The Poetry of Joanna Roche

Joseph Cornell, Object (Roses des Vents), 1942–53.

A selection of poems from Joanna Roche’s recently released chapbook “”

Across the Aisle
(I miss you Avalokiteshvara)

What signal were you
flashing me in the green
corridors of the Norton Simon?
What mudra of “you make me crazy”
could I ever come up with that
would put me back in time,
your bronze butt facing me all
these many years?

We posed on the wooden stage
of never leaving.
Did you know the hole
in your lost-wax head would be
so large?

I was birthed before
you and from no man’s head
but we joined and our minds
touched in time.


The hinge moment
hits after midnight.
From deep sleep remembering
pilgrimage past and how
those halves of my shell
fit inexplicably, perfectly.

Connected to the ancient
past of an ancient city.
Do I feel at home because
here the past is alive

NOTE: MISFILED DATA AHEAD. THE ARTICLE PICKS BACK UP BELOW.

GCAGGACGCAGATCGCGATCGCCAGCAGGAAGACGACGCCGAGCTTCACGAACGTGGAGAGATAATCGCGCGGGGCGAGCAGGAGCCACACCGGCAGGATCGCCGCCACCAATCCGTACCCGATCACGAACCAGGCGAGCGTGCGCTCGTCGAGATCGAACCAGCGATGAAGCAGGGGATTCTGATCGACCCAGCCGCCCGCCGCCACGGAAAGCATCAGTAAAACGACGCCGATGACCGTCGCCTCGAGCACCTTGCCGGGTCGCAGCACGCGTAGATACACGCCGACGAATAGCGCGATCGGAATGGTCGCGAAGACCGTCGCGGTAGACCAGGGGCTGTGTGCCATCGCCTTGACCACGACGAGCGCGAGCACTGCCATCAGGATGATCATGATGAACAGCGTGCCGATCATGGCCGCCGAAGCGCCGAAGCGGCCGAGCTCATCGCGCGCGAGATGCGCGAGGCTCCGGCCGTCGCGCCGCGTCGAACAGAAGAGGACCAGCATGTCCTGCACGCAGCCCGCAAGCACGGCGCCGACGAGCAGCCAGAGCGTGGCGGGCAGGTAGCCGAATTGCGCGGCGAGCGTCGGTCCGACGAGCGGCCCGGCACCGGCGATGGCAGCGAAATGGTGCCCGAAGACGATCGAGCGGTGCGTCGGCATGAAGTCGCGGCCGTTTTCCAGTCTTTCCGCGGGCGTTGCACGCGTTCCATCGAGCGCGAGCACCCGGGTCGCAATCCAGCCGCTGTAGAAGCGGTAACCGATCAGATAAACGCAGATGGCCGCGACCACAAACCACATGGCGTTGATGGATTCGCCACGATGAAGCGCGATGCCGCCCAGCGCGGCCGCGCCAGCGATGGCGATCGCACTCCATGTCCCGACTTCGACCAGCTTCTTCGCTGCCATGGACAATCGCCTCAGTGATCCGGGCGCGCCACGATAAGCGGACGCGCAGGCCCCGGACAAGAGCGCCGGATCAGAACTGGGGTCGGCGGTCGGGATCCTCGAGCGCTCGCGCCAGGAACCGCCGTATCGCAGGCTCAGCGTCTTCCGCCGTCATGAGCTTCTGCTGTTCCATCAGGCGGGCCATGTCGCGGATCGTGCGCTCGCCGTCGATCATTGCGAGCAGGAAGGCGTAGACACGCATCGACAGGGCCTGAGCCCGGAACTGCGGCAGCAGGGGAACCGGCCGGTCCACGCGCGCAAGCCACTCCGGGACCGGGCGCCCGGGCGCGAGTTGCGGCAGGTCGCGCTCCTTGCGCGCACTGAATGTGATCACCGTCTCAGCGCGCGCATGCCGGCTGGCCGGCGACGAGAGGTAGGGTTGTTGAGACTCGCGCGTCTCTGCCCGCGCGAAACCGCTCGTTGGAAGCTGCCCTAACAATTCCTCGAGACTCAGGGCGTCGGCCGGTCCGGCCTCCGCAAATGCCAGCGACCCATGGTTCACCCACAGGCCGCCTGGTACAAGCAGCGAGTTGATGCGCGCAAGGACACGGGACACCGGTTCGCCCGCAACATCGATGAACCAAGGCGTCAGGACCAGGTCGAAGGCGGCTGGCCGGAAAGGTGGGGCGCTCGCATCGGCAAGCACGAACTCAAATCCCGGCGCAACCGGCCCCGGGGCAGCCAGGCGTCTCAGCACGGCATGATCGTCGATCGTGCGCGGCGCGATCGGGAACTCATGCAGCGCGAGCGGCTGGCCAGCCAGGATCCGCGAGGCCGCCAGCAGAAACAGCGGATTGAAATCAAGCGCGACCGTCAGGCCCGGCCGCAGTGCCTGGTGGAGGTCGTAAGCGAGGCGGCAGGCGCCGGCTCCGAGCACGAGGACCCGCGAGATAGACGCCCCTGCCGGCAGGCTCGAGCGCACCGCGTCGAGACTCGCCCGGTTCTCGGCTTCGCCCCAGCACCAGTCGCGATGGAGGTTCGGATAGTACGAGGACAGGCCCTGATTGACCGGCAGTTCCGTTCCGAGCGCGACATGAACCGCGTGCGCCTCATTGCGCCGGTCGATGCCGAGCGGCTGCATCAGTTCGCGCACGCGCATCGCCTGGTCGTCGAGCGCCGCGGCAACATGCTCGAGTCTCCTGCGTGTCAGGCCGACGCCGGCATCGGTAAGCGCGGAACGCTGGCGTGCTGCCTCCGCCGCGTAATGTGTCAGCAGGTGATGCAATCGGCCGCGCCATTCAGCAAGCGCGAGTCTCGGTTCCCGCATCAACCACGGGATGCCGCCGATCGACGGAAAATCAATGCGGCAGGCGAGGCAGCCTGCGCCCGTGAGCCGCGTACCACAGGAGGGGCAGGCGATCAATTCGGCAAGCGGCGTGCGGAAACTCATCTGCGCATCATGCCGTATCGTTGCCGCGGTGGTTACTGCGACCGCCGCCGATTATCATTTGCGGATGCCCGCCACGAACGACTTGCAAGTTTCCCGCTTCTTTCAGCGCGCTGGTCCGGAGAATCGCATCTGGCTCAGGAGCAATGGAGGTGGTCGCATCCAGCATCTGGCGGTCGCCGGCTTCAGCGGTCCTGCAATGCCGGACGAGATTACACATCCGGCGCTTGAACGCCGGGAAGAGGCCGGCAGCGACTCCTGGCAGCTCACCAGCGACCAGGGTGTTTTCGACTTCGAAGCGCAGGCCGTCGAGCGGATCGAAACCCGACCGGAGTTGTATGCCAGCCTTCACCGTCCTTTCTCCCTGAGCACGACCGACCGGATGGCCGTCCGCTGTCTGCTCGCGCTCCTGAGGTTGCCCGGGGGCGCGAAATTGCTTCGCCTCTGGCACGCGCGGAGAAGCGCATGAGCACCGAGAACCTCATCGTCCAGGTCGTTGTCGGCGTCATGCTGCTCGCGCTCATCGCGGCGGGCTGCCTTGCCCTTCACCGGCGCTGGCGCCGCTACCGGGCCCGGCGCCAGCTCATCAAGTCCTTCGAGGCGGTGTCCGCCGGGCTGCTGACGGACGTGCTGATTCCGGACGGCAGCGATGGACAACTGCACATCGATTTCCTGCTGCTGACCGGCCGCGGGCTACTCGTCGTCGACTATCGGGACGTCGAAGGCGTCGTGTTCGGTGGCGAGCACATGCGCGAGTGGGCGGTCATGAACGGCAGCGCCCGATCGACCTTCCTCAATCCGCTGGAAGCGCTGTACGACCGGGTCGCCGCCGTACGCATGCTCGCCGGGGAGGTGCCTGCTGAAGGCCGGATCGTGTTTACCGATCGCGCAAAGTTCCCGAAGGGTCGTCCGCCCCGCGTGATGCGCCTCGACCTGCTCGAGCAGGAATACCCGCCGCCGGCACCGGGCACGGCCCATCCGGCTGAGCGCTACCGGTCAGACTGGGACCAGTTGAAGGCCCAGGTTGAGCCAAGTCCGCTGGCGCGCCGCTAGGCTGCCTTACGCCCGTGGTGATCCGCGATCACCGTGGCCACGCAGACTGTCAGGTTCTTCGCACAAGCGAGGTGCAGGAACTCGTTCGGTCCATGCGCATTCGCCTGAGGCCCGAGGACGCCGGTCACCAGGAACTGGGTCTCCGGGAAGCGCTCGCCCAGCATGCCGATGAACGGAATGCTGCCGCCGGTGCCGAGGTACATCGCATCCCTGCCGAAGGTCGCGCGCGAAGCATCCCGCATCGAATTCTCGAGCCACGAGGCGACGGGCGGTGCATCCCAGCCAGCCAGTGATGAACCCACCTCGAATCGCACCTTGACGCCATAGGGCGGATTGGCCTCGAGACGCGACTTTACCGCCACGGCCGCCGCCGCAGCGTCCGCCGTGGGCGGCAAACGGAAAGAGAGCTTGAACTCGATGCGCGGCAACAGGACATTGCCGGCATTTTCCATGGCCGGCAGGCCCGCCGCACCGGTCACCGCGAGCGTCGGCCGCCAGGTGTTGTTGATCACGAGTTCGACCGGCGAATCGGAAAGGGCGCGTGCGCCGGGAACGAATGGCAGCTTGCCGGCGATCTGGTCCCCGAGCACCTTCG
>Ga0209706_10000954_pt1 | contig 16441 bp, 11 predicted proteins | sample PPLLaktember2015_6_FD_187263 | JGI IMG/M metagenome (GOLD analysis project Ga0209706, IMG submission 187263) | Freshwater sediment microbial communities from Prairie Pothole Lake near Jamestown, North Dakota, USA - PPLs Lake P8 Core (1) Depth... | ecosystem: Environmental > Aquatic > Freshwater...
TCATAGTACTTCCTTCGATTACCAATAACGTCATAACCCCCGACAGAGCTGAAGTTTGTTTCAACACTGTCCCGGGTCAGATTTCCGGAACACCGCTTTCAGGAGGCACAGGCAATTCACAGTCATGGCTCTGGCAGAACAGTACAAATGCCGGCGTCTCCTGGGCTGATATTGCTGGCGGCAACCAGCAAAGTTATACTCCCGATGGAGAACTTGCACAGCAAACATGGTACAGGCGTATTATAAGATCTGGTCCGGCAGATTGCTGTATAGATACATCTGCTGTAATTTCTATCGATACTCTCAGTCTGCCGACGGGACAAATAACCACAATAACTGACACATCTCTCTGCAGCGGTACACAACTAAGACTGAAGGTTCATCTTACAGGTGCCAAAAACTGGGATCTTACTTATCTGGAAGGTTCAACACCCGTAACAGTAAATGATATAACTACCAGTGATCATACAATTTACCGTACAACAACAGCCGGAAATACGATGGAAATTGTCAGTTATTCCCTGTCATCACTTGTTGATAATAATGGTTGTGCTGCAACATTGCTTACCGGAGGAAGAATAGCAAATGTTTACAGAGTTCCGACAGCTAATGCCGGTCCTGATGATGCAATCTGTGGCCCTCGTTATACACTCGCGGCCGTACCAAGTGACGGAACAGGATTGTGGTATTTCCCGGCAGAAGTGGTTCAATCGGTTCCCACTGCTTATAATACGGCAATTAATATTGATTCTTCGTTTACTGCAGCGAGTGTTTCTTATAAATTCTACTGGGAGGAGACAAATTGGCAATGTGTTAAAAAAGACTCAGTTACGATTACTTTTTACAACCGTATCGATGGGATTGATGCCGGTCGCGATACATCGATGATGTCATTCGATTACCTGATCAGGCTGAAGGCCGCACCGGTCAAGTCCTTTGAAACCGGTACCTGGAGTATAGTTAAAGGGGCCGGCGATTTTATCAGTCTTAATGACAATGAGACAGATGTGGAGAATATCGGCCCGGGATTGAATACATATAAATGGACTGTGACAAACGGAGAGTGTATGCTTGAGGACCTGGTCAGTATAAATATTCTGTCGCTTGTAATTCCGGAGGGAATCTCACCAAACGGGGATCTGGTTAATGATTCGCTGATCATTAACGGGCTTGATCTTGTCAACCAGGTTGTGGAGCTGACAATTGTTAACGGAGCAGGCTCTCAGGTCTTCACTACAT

and legends meet our eyes,

Joseph Cornell, Cassiopeia 1 (Verso), 1960.

Ode to the Last Outline or What I Learned From Joseph Cornell

Look at objects across history.

What has Cornell taught?

To look inside,
to connect,
to cross time for those we love,
to see objects as beyond things 
to meanings.

Reckoning objects,
we glimpse beyond.
Save. Recover. Reignite.
New uses and understandings
between old and now.

What stays is so dear 
and soon departed.

The histories of
forgotten lives
and loves and sometimes art
brings my tears
into motion, into time
to speak.

Fragments on 4th Ave.

The streets speak:
how do we listen?
Do we remember our
grandmothers’ kitchens,
lost fruit of our mothers’ childhood?

You showed me, Constance,
the structures behind
those walls, how mind—and art
are built.

Lifetimes of assembling
selves, like Borges’s “Circular Ruins,”
open-air conjurings of thought
materialized in we.

Joanna Roche is a writer and a teacher. A professor at CSU Fullerton, she specializes in 20th and 21st century art and holds a PhD in Art History from UCLA and a BA in Anthropology from Brandeis University. Areas of research include contemporary performance art, assemblage art, and the interrelation of memory and artistic process. She is the author of numerous essays and reviews on contemporary art, as well as two chapbooks. The poems included here are from her second chapbook,, available in print and ebook.